You can create a dendrogram object by hand, but to me the question leaves it a bit unclear as to why this information is needed in the figure 2. If a dendrogram, that clusters all x's and y's together as separate groups, is added to the figure 2, the branches of the dendrogram will cross each other, and render the dendrogram (using real branch lenghts or heights) unreadable. If a dendrogram using some suitable heights is added, the dendrogram branch lengths do not have meaning (they do not correspond to the real correlation coefficients), but the dendrogram still tells the branching order of the tree.

Anyway, here's how to go about this technically (also, see Aniko's answer to a similar question, the details are available there).

An hclust object (a), that uses the "real" (I calculated them fast, so they might not be exactly correct, please use hierarchical clustering algorithm with average linkage to check, if needed) branch lenghts can be generated by hand:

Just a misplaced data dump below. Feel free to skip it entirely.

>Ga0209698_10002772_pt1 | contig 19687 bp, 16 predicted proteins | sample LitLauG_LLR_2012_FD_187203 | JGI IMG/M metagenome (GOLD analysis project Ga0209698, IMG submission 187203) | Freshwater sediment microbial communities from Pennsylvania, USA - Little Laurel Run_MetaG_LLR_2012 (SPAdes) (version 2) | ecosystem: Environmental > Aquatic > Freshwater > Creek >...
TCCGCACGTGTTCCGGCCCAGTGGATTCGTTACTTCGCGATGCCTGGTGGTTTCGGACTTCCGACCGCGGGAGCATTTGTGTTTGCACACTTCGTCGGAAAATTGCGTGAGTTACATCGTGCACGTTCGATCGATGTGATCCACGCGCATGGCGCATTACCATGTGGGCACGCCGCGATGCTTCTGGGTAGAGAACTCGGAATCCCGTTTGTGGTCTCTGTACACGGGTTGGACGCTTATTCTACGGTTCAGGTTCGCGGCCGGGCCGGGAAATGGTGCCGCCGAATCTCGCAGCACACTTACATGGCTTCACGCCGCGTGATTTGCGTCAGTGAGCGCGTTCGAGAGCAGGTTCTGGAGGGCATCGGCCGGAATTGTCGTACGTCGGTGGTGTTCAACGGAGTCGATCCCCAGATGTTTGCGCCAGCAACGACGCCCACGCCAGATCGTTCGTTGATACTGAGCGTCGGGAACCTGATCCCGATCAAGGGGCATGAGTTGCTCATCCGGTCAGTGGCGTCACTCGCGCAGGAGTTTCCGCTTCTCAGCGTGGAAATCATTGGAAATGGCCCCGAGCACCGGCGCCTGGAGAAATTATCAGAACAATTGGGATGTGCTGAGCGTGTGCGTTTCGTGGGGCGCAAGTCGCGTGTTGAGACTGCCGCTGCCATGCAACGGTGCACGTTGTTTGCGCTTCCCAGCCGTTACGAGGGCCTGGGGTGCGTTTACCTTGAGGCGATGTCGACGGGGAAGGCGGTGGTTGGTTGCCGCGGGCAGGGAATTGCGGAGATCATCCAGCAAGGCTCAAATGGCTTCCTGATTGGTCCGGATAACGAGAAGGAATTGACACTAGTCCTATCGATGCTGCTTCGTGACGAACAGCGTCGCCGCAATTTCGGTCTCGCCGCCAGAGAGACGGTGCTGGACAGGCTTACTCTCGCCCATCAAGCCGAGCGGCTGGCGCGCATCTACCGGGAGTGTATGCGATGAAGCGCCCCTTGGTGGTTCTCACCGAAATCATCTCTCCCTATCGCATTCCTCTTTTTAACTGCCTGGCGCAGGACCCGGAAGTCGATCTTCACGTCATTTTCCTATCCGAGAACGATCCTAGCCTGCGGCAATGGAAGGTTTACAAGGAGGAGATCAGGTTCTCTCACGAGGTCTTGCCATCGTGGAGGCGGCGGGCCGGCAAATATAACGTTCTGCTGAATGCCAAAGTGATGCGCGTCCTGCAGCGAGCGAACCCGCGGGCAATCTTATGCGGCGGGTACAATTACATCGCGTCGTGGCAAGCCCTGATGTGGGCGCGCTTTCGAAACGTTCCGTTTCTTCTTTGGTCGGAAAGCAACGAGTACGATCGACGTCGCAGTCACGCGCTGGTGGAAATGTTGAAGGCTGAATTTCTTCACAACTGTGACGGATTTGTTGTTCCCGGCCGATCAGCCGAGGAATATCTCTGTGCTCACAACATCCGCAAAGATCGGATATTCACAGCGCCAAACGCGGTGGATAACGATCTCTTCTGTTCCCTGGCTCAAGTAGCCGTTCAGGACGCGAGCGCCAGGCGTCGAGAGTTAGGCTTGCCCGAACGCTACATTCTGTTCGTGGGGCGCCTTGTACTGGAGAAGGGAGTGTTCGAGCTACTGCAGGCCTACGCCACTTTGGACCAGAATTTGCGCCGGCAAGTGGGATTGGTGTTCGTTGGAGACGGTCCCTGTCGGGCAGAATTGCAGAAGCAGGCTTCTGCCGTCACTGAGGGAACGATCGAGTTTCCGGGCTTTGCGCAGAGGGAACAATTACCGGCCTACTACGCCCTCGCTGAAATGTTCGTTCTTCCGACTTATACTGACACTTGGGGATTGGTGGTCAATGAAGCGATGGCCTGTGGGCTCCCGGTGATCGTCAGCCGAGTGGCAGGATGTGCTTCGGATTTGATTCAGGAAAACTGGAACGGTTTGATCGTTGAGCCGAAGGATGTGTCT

```
a<-list()
a$merge<-matrix(c(-1, -2,
-4, -5,
-3, 1,
-6, 2,
3, 4), ncol=2, byrow=TRUE)
a$height<-c(0.1, 0.12, 0.12, 0.045, 0.1)
a$order<-1:6
a$labels<-c("x1", "x2", "x3", "y1", "y2", "y3")
class(a)<-"hclust"
```

Or by using just some suitable branch lenghts to even get a dendrogram:

```
b<-list()
b$merge<-matrix(c(-1, -2,
-4, -5,
-3, 1,
-6, 2,
3, 4), ncol=2, byrow=TRUE)
b$height<-c(0.1, 0.1, 0.1, 0.1, 0.2)
b$order<-1:6
b$labels<-c("x1", "x2", "x3", "y1", "y2", "y3")
class(b)<-"hclust"
```

After that, the final plot can be generated as:

```
heatmap.2(cor,Rowv=as.dendrogram(a),Colv=as.dendrogram(a),trace="none",col=bluered)#fig2
```

or:

```
heatmap.2(cor,Rowv=as.dendrogram(b),Colv=as.dendrogram(b),trace="none",col=bluered)#fig2
```